In part, this patterns seems to me related to the newness of it all, both technically and socially. The idea of such vibrant, active relationships and interactions online was not a new one to me (having spent considerable time years ago in the far more socially oriented Sims Online), but WoW’s sociality is different.
I’ve waxed on about this before, so I’m not going to re-hash, but I think a key aspect of these relationships (I’m still thinking a lot about motivations these days) is why we play. The Sims was really about two things: 1. building a house; 2. talking to people. With an emphasis on the latter. WoW is far more about getting STUFF.
Implications? Well, if you’re there to get stuff, the social becomes either means to that end (get along well with the guild, be invited to raid, find a good Arena team, etc., etc.), or a tasty side dish to the main, pragmatic course. Meaningful social connections in WoW, then, become somehow more special: they aren’t as required, they aren’t as expected, they aren’t as common.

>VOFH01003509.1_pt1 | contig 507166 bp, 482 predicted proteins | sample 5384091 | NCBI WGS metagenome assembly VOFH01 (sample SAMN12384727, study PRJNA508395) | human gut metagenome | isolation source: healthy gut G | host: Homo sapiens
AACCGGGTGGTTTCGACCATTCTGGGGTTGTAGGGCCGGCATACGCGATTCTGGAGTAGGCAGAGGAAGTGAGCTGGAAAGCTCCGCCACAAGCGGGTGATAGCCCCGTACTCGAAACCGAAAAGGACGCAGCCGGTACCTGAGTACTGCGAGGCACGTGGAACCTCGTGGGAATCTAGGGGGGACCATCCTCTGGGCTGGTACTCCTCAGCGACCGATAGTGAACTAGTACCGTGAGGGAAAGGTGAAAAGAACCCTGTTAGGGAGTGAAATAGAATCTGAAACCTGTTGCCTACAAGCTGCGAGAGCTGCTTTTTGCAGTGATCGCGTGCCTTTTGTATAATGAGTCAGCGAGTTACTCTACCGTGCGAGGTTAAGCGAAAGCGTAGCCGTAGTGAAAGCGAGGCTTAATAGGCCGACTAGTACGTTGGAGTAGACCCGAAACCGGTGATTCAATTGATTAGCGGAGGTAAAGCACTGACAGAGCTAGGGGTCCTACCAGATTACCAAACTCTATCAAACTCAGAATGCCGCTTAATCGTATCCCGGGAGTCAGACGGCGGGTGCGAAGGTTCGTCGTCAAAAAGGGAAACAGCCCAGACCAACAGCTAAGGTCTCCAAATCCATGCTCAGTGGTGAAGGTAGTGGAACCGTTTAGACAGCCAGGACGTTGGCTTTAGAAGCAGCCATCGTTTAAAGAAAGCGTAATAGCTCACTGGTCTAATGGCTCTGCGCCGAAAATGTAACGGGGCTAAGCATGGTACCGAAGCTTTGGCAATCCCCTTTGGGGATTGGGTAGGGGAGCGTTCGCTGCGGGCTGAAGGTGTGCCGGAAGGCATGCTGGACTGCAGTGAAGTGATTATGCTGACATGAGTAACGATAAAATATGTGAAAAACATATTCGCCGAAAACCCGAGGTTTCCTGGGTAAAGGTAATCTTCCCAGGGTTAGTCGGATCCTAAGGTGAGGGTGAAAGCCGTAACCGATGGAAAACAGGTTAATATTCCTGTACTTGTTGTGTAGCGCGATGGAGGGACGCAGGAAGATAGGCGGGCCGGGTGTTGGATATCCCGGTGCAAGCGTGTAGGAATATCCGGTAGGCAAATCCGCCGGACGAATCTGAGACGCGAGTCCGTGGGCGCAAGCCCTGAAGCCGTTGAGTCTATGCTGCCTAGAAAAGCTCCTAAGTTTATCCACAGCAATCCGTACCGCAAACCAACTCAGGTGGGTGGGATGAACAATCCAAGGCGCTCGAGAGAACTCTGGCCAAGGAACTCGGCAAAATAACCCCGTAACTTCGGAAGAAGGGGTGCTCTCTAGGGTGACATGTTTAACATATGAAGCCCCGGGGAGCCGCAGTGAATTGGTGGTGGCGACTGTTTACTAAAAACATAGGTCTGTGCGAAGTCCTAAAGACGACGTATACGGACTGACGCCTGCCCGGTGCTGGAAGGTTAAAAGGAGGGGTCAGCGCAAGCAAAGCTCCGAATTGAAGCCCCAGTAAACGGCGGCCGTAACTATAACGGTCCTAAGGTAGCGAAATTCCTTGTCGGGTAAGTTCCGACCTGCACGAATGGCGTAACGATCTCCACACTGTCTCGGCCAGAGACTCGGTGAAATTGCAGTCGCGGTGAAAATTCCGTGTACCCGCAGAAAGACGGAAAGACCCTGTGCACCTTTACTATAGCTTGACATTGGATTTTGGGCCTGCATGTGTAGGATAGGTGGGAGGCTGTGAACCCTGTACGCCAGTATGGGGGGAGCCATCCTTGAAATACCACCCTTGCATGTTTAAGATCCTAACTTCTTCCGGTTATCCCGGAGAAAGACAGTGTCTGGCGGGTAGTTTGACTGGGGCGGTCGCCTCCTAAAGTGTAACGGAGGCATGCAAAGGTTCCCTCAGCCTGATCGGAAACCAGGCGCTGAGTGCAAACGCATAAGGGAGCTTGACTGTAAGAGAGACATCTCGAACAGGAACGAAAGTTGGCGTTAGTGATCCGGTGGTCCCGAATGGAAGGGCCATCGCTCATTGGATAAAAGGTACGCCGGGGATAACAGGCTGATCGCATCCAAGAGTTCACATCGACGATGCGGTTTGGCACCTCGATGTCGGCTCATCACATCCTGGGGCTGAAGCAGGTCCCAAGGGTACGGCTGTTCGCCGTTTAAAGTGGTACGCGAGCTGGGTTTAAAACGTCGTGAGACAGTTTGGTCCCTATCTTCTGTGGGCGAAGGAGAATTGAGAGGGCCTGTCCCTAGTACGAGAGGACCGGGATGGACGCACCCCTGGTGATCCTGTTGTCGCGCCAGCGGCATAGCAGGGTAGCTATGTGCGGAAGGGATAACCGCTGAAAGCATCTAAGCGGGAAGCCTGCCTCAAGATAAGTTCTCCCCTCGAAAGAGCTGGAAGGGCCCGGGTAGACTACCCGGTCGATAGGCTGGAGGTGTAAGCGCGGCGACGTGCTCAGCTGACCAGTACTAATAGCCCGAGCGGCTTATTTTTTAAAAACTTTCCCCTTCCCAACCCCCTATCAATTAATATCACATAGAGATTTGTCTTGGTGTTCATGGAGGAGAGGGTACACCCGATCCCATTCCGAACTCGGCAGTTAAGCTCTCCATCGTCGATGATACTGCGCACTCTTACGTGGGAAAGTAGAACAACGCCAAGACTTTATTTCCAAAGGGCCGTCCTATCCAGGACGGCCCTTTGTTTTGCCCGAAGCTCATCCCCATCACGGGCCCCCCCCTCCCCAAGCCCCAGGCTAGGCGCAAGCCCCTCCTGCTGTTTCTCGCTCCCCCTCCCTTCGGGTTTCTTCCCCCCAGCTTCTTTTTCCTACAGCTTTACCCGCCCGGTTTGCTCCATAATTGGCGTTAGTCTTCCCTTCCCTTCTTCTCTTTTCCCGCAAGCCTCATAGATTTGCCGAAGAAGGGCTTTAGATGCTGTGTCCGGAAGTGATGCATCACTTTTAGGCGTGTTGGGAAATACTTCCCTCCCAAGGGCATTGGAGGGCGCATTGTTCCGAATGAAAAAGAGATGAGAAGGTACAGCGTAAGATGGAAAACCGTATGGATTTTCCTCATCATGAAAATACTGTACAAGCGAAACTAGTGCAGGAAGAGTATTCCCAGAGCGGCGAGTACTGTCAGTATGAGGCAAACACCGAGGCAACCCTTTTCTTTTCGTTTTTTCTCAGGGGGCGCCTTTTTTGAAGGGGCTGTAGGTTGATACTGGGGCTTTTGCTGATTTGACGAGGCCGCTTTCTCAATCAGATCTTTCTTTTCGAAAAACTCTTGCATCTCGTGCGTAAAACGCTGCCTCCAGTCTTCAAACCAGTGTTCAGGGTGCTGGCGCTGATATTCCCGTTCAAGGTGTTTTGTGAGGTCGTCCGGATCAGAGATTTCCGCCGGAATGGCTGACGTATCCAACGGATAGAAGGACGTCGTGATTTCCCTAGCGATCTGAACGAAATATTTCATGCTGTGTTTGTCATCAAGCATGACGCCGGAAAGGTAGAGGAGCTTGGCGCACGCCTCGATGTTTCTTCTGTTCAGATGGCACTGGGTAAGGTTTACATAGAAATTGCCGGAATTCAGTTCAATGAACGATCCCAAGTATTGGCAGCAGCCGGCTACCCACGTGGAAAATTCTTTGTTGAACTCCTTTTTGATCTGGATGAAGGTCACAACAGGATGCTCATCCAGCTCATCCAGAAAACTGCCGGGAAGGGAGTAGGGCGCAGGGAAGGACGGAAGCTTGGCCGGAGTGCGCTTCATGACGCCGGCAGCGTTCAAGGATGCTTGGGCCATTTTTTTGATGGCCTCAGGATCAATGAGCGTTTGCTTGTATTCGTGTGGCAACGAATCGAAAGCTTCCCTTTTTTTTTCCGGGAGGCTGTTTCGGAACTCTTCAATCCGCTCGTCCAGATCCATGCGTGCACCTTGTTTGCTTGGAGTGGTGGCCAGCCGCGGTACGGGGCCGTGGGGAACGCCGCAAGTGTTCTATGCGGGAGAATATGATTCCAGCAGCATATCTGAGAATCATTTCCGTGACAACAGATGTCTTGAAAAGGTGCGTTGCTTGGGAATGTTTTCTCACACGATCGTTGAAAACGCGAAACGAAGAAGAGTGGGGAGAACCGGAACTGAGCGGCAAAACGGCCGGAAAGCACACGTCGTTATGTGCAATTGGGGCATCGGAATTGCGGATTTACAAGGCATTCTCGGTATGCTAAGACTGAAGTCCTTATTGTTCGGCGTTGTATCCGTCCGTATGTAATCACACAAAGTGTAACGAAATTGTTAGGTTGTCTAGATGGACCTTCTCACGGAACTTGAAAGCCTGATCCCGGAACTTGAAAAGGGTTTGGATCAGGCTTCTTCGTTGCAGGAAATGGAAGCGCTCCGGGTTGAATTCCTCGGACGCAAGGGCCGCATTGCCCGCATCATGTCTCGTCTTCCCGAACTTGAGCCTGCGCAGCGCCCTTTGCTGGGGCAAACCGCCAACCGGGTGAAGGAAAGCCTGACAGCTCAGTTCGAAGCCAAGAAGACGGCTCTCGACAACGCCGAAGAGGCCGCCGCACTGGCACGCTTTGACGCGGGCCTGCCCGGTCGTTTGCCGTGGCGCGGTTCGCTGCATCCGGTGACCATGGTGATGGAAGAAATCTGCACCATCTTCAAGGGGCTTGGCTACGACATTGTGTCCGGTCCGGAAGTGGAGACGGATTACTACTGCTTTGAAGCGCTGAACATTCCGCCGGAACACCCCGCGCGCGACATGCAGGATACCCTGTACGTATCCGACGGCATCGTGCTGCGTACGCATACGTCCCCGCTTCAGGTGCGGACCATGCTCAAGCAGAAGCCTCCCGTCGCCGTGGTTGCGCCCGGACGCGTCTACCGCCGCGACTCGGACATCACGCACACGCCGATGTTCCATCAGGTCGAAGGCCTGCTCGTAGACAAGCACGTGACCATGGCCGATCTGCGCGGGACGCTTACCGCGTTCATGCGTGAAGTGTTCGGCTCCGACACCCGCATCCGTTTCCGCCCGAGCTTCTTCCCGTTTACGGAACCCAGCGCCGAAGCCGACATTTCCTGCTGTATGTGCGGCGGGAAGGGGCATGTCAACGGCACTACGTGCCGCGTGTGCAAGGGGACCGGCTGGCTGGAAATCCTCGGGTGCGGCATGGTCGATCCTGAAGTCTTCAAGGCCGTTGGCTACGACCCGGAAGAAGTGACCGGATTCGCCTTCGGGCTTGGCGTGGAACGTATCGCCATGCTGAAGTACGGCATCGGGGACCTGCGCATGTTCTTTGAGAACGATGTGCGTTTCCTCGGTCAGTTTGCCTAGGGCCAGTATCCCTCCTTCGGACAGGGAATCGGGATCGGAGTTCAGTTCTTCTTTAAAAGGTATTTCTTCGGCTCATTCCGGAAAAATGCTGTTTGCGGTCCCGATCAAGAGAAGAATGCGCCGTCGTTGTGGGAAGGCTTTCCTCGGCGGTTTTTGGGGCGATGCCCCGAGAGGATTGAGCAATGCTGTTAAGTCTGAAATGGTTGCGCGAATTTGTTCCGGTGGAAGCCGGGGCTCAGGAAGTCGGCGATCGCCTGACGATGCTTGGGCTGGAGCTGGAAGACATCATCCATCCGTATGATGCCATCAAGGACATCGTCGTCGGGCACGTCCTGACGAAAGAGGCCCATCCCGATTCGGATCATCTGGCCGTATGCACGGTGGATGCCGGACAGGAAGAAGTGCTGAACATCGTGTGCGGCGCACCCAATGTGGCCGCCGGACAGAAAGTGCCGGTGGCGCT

So those whispered conversations with a new acquaintance strike me in a different way: ‘Wow!’ I think to myself. ‘How nice that we just had a private chat!’ In the Sims, that happened all the time, every day. Didn’t really mean all that much per se – the meaning depended more on how much we shared, what we talked about, how personal it was, etc. In WoW, the mere fact of the exchange is meaningful. (Although, of course, sharing more personal information adds to that meaning in very important ways.)
So, the contexts and the norms of what conversation means is fundamentally different in WoW. The game goals, reward structure, interface, and general social rules contribute to this sense that (especially purely social, private) conversations are a bit out of the norm. Hence, they feel more special. By which I suppose I mean that they take on a greater social and interpersonal significance, with more relational meaning.